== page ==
Cyberbullying is ongoing – The persistence of this type of harassment is a major factor. Rather than being limited to school hours, bullies can use their phones or other devices to attack or harass victims at any time of the day or night.

Attacks can be permanent – If others share posts made by cyberbullies, or if online content goes undeleted, their attacks can be permanent. Some social media platforms may delete abusive content if reported, but it can be impossible to track everything shared. Once something has been posted online, it’s difficult to delete it completely.

Cyberbullying can be far-reaching – Due to the nature of the internet and social media platforms, cyberbullying has a much bigger audience than bullying that happens face-to-face. Nasty posts made about someone online can reach thousands of people around the world in a few minutes.

Cyberbullying Has Serious Effects

According to UNICEF, victims of cyberbullying often feel as though there is no escape. Whether they are at home, school, or anywhere else, they know that the bully can strike at any moment. The constant threat of attack can have serious consequences.

Cyberbullying can cause stress-related physical problems such as tension headaches, stomach aches or stomach upsets, and sleep loss. It can also have an emotional impact by making the victims feel ashamed about the things they enjoy. And it can cause mental anguish by making victims feel angry, embarrassed, stupid, or upset.

Some victims of cyberbullying have been made to feel so ashamed, embarrassed, and upset that they’ve never spoken out. Of course, the bullying did not stop. It got so bad that the victims took their own lives in some situations because they could not deal with it any longer.

Parents and children need to understand that, as terrible as cyberbullying can be, it’s not the end of the road for the victim. They can regain their peace of mind and confidence again. This takes time and possibly counseling, but recovery is possible.

Cyberbullying Prevention Tips For Young People

Arguments between people happen from time to time, and they’re normal. However, if someone is repeatedly nasty to you for no fault of your own, it’s bullying. Don’t blame yourself for it, because no one deserves to be bullied.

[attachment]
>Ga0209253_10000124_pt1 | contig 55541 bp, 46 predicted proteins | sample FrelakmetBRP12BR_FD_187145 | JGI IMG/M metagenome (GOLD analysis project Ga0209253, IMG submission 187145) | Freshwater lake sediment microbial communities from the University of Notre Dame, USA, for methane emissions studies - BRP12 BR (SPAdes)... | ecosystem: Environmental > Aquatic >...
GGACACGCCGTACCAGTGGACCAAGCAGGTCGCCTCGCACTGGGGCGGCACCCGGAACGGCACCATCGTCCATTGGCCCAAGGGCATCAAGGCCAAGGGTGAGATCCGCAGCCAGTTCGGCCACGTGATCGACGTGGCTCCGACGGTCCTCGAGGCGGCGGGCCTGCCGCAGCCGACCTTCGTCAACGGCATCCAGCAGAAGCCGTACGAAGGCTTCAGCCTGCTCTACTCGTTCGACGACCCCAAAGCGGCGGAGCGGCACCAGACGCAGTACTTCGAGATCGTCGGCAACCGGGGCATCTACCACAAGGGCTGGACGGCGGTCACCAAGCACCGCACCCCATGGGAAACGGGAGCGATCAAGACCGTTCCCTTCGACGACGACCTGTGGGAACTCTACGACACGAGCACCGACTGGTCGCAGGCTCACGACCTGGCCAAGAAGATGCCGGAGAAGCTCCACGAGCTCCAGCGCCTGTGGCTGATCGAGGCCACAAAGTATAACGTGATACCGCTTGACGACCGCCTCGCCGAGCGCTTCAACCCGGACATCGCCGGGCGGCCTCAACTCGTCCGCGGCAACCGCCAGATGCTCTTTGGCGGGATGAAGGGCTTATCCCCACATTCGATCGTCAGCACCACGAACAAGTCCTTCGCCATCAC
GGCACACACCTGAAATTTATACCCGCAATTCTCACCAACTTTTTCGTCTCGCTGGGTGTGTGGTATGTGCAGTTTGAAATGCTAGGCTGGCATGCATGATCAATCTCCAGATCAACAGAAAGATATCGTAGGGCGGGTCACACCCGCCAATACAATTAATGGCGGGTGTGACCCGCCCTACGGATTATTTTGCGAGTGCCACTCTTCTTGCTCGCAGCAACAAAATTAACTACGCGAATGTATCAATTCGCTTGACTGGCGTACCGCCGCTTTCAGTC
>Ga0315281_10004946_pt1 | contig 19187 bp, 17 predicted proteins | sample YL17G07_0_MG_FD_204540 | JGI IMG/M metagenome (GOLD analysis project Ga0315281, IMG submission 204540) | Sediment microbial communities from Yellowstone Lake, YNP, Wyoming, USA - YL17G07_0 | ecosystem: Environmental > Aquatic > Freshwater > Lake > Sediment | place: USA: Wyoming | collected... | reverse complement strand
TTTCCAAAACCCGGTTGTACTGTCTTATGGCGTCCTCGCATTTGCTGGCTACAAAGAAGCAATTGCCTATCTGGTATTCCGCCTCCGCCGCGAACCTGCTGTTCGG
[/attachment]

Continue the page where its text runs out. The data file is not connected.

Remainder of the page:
Save the evidence of bullying. Whether the cyberbully sends text messages, posts on Facebook, or leaves nasty comments on Instagram, save the messages, download the videos, or take screenshots of the posts. Evidence may help authorities take action if you have to proceed with a bullying lawsuit to end the harassment.

Do not retaliate. Your upset or angry response may add fuel to the fire. If bullies know they’re getting to you, they’re likely to continue. If you know the bully’s identity, don’t retaliate in vengeance because that will turn you into a bully too. Instead, save the evidence and seek help.

Tell someone you trust. Even if it seems difficult or embarrassing, telling a parent, relative, friend, or teacher what’s happening can be one of the best things you can do for yourself.

Cyberbullying Prevention Tips For Parents

Follow or befriend your child on social media. This way, you can keep an eye on what they’re doing and what others are saying in response to them.

Educate your child. Tell them about not accepting friend requests from strangers, and warn against posting personal information and compromising photos online.

Be proactive. If you see cyberbullying taking place, report the posts – even if your child is not the victim – join the fight against cyberbullying.

Cyberbullying is one of the downsides of the digital age. Victims need all the support they can get, while bullies need to learn that good people will not accept their vile behavior.